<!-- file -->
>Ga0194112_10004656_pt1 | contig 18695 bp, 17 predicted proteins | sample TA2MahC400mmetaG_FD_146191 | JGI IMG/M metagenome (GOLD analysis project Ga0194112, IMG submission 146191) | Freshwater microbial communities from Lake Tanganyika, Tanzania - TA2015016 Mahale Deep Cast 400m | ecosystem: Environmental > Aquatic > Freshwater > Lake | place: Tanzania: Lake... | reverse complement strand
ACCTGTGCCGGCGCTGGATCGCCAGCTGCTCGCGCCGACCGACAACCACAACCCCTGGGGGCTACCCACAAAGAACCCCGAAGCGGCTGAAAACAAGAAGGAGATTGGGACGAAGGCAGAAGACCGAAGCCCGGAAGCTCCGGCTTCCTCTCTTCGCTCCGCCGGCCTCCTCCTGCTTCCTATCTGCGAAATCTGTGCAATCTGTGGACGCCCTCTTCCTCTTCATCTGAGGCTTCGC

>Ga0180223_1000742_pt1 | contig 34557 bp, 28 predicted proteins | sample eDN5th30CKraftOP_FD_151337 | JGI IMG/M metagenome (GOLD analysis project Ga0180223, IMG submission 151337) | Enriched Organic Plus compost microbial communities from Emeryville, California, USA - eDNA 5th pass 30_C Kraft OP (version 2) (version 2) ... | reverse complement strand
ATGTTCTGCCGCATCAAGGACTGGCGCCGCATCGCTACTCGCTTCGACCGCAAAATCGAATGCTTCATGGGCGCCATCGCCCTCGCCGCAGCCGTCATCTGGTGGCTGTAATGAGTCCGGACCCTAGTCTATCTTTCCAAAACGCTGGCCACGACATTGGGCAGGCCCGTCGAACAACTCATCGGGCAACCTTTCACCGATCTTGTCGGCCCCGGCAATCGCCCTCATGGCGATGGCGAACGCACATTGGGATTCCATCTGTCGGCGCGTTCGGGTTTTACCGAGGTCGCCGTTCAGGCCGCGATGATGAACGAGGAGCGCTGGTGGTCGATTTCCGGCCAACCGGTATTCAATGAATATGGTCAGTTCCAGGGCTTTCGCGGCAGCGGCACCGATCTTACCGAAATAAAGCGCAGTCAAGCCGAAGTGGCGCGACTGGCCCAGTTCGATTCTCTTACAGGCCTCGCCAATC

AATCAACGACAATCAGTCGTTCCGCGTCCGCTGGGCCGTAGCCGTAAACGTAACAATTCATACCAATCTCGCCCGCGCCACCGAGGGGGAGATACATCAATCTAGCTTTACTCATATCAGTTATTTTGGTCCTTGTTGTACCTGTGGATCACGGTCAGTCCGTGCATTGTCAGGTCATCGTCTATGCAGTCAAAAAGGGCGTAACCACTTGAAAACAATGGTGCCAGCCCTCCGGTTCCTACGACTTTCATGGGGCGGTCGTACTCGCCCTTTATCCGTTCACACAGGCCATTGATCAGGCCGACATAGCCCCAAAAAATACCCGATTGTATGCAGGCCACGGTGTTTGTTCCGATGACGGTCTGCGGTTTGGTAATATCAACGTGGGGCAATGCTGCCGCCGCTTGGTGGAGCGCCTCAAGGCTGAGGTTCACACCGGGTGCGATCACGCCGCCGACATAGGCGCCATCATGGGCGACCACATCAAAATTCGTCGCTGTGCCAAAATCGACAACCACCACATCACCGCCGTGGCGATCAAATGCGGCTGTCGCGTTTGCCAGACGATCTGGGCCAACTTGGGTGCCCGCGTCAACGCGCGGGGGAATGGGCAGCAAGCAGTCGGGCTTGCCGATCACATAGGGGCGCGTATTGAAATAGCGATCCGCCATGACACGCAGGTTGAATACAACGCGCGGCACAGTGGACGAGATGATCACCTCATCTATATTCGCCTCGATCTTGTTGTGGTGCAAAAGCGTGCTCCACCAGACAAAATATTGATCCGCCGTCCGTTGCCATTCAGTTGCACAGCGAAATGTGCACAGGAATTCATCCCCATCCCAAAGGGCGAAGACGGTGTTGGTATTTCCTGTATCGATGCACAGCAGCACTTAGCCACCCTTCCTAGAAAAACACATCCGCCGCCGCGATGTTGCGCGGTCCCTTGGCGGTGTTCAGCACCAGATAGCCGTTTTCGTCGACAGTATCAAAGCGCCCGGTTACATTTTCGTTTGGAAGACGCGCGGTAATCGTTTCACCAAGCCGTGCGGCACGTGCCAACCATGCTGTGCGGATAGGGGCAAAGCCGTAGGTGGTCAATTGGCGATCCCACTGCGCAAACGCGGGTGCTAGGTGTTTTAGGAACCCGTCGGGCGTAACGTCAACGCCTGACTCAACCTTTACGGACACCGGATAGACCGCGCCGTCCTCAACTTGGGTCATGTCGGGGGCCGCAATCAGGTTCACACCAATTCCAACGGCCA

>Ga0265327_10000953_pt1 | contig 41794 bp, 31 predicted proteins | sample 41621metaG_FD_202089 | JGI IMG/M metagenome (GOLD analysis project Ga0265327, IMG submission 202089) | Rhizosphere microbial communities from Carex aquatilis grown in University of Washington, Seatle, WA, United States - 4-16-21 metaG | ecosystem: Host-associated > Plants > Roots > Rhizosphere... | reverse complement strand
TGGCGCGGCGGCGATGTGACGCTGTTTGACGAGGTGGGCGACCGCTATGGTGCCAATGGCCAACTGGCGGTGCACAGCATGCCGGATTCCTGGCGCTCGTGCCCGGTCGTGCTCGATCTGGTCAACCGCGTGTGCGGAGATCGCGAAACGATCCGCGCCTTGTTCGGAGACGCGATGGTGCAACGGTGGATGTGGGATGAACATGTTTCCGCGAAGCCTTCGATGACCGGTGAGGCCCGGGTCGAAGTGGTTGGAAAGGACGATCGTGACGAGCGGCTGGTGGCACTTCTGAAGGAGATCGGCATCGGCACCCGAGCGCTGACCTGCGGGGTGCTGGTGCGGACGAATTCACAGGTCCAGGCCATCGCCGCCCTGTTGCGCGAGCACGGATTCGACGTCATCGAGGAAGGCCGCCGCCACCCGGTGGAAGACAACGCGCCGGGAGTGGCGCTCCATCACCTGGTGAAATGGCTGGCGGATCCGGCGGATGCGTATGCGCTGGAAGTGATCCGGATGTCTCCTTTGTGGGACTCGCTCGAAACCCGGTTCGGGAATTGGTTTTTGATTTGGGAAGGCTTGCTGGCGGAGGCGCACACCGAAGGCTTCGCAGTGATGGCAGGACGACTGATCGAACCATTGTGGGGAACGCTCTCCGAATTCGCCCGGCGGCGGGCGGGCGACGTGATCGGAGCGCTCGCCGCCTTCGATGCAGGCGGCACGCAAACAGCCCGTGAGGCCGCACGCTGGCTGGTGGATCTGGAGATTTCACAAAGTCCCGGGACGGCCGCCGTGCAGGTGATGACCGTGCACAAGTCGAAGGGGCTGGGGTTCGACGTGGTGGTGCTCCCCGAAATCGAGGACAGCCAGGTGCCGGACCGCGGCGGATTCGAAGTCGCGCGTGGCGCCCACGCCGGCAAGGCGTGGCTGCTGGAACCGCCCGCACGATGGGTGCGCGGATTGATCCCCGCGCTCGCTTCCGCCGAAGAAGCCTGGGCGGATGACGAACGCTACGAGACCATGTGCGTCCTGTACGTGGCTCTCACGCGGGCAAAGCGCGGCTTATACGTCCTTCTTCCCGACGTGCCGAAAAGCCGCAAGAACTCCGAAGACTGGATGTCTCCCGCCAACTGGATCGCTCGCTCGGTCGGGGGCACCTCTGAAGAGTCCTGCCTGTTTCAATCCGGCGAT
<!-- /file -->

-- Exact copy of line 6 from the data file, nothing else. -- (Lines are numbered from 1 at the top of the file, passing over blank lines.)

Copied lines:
>Ga0265327_10000953_pt1 | contig 41794 bp, 31 predicted proteins | sample 41621metaG_FD_202089 | JGI IMG/M metagenome (GOLD analysis project Ga0265327, IMG submission 202089) | Rhizosphere microbial communities from Carex aquatilis grown in University of Washington, Seatle, WA, United States - 4-16-21 metaG | ecosystem: Host-associated > Plants > Roots > Rhizosphere... | reverse complement strand